How The World Wags
By Dave Kiffer
A high powered "branding" consultant was hired, locals were consulted with, and money was spent.
That process is done and the result is Ketchikan: Hearty Alaska Haven.
No really, I'm serious. That's the result. I don't want to fault the process, because I think the idea of trying to come up with a catchy catch phrase is a good one. And in the ever competitive tourism area, you need to be aware that potential visitors can be seduced away by someone else's more compelling siren song.
But the end result has to be something that fits. Something that feels natural. Something that doesn't feel like it was designed by a "branding" consultant.
"Hearty Alaska Haven" doesn't fit because it sounds more like "concept speak" than real speak.
Let's break down the tape, as they say in the sports world.
Can't fault use of the word "Alaska." That's what we're all about here. Nearly a million visitors come to this area because we are "Alaska.". That's the reason that Prince Rupert B.C. will never attract that number of visitors despite the fact it is virtually the same as Ketchikan with slightly more colorful money and better access. It just isn't "Alaska" and no matter how "supernatural" Rupert is, it won't ever be "Alaska." Unless of course, Canada replaces Iraq in the "Axis of Evil" but that's another column for another day.
Unfortunately just about every place in Alaska that gets visitors wants to market itself as the "real" Alaska. The Alaska that people dream about visiting. The frontier. The wilderness. The "Alaska is what America used to be" horse pucky.
For example, the new Prince Of Wales Island visitors guide refers to POW as "The Actual Alaska." That's a misguided mouthful too. They don't want to just say "real" Alaska, but "actual" Alaska just doesn't trip lightly off the tongue, it stumbles. Any word that starts with the "ak" sound is a fur ball cough-up waiting to happen. Therefore, it won't be a catchphrase that catches on, but I digress.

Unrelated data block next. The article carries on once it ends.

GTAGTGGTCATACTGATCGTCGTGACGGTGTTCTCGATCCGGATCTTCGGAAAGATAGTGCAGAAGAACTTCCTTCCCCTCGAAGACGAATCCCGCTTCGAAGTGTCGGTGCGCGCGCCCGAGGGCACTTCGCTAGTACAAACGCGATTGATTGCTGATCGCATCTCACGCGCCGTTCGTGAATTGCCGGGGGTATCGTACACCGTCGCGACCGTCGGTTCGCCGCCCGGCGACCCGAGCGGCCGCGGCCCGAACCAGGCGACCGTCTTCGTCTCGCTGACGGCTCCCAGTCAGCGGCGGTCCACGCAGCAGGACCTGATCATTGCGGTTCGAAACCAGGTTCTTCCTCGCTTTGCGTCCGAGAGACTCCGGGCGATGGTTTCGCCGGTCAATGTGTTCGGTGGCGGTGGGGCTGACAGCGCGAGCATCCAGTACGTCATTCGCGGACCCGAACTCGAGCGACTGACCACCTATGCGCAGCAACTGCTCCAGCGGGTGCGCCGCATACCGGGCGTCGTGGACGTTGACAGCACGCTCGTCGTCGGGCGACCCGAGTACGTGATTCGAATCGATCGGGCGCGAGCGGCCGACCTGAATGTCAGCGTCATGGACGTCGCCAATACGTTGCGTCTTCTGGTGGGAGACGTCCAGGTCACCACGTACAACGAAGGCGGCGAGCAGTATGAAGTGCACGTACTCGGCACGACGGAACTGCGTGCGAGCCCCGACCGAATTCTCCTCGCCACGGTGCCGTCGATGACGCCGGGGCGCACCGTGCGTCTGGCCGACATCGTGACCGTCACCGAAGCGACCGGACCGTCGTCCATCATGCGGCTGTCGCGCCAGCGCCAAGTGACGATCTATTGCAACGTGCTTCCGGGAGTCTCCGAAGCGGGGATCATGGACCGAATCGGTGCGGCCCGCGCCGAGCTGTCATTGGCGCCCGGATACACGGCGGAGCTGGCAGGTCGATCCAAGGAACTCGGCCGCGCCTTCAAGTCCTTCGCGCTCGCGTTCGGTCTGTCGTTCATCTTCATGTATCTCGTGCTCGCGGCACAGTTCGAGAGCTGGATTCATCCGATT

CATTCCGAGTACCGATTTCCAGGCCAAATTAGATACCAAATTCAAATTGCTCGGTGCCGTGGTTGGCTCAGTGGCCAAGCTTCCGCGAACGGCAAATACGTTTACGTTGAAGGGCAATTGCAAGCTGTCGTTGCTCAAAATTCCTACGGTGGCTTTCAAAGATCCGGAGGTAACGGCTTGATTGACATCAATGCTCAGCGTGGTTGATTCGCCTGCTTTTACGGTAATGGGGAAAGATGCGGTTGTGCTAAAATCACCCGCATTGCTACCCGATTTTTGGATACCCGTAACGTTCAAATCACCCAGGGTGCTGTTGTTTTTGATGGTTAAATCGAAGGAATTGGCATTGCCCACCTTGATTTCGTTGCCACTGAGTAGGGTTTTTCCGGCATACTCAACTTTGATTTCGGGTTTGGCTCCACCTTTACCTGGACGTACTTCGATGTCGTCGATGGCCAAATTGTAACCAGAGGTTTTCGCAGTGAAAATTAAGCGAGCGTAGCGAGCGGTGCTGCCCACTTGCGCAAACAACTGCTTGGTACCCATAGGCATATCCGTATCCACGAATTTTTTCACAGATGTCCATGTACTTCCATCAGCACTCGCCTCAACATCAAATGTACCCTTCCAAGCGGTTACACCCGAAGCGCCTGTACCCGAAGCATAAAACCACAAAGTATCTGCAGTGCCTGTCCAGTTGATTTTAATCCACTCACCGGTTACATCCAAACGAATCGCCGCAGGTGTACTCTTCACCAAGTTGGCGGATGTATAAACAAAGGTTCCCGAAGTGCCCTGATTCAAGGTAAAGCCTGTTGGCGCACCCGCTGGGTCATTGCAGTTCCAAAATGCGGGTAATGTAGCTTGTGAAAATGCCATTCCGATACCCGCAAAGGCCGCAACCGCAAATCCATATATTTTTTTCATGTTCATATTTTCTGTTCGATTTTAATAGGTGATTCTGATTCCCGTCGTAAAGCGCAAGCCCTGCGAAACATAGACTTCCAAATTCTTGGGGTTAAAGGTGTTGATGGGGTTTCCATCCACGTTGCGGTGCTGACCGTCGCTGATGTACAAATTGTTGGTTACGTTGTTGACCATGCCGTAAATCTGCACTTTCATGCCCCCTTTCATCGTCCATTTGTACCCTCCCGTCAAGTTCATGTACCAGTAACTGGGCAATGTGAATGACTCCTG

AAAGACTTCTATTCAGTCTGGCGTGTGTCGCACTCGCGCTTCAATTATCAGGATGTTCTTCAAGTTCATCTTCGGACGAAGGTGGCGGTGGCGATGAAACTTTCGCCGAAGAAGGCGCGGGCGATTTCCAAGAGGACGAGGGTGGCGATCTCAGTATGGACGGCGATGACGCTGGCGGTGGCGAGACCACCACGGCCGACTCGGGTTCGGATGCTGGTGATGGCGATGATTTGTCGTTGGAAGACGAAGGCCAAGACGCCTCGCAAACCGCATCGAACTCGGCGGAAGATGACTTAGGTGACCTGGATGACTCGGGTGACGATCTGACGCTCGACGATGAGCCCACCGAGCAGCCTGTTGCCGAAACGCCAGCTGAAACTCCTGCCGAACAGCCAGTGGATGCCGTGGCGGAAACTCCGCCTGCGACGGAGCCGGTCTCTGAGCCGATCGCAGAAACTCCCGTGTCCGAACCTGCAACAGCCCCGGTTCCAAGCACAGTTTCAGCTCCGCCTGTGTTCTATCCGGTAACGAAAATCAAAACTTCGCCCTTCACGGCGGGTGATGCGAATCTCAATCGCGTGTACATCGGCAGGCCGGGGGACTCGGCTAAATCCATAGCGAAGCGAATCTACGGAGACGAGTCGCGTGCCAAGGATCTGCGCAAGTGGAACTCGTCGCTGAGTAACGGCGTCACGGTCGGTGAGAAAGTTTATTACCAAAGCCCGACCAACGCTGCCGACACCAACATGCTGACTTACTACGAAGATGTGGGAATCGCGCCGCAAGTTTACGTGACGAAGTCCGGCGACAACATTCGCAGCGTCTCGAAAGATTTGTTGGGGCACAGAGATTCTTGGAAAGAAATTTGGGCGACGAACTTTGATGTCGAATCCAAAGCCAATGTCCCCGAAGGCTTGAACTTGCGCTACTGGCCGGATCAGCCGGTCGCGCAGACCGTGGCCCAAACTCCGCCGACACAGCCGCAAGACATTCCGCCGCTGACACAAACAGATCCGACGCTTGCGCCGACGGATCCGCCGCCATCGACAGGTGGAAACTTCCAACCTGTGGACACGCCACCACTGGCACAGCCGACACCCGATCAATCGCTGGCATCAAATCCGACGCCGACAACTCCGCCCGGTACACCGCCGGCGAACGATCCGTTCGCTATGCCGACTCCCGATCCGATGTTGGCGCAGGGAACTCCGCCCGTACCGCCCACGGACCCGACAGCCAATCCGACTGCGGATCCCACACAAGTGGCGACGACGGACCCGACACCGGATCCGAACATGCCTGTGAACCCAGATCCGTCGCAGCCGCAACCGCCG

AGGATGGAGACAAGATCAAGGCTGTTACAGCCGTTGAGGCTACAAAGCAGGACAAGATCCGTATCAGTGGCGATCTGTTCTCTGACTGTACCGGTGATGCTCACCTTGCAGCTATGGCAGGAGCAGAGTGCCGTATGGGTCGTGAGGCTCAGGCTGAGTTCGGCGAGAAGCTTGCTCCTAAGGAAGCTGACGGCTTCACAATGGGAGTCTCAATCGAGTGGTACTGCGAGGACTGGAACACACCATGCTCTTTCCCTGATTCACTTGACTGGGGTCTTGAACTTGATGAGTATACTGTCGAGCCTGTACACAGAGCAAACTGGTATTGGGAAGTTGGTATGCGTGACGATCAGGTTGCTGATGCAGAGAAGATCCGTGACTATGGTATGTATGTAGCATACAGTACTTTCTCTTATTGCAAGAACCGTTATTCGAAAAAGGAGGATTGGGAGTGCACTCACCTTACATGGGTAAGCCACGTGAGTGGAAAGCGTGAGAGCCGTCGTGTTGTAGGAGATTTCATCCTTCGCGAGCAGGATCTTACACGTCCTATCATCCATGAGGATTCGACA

So what about those words "Hearty" and "Haven?" Why don't they work?
My first reaction to the word "Hearty" was "it's a soup that eats like a meal"! But I decided that I better do some additional "research." So I googled the words Hearty and Alaska.
My first impression was the correct one. Hearty means enthusiastic or friendly. Or even strong and healthy. But it's use has been pretty much relegated to the discussion of food. There are a lot of restaurants and B&Bs in Alaska that trumpet their food offerings as "hearty."
So then are we saying that Ketchikan is known for its "hearty" food? I kind of doubt it. Once upon a time just about every restaurant in town served what we called "logger portions." Whatever you ordered came on a plate the size of Kansas and was enough to feed either a family of six or two small gypo logging outfits.
Portions are still generally bigger that our visitors are used to, but quantity shouldn't be confused with quality in these parts and while we have some pretty good restaurants and eateries, Ketchikan will never be the "Paris of the North" because of its cuisine.
And we certainly can't be saying that Ketchikan is known for its "hearty" healthiness. Too much substance abuse and way too many expanded waistlines. Just ask the medical community and it will tell you that a lot of our health problems are "self-inflicted."
So that leaves "haven."
If we google the words Alaska and Haven we get a similar disconnect. Ketchikan: The land of rest or retirement homes. Even in Alaska "haven" is a euphemism for nursing home. While it's true that a lot of visitors are in their "golden years" I don't think we want to be conjuring up images of retirement homes. That's hardly the "frontier"image that we are trying to trade on.
I guess the biggest problem with "Hearty Alaska Haven" is that it could refer to just about any other community in the state of Alaska. There's nothing in it that says "Ketchikan" except in the really generic way that Ketchikan and all Alaskan towns are "Hearty Alaska Havens." It's as shortsighted as other recent attempts to sell Ketchikan for its shopping rather than it's heritage or its wildlife etc.
And it's not very catchy, not like "What happens in Vegas, stays in Vegas."
It's basically as meaningless as calling somewhere the "real" Alaska. If it was April 1, I'd look a little closer at the acronym. Ketchikan: Hearty Alaska Haven (H.A.H.).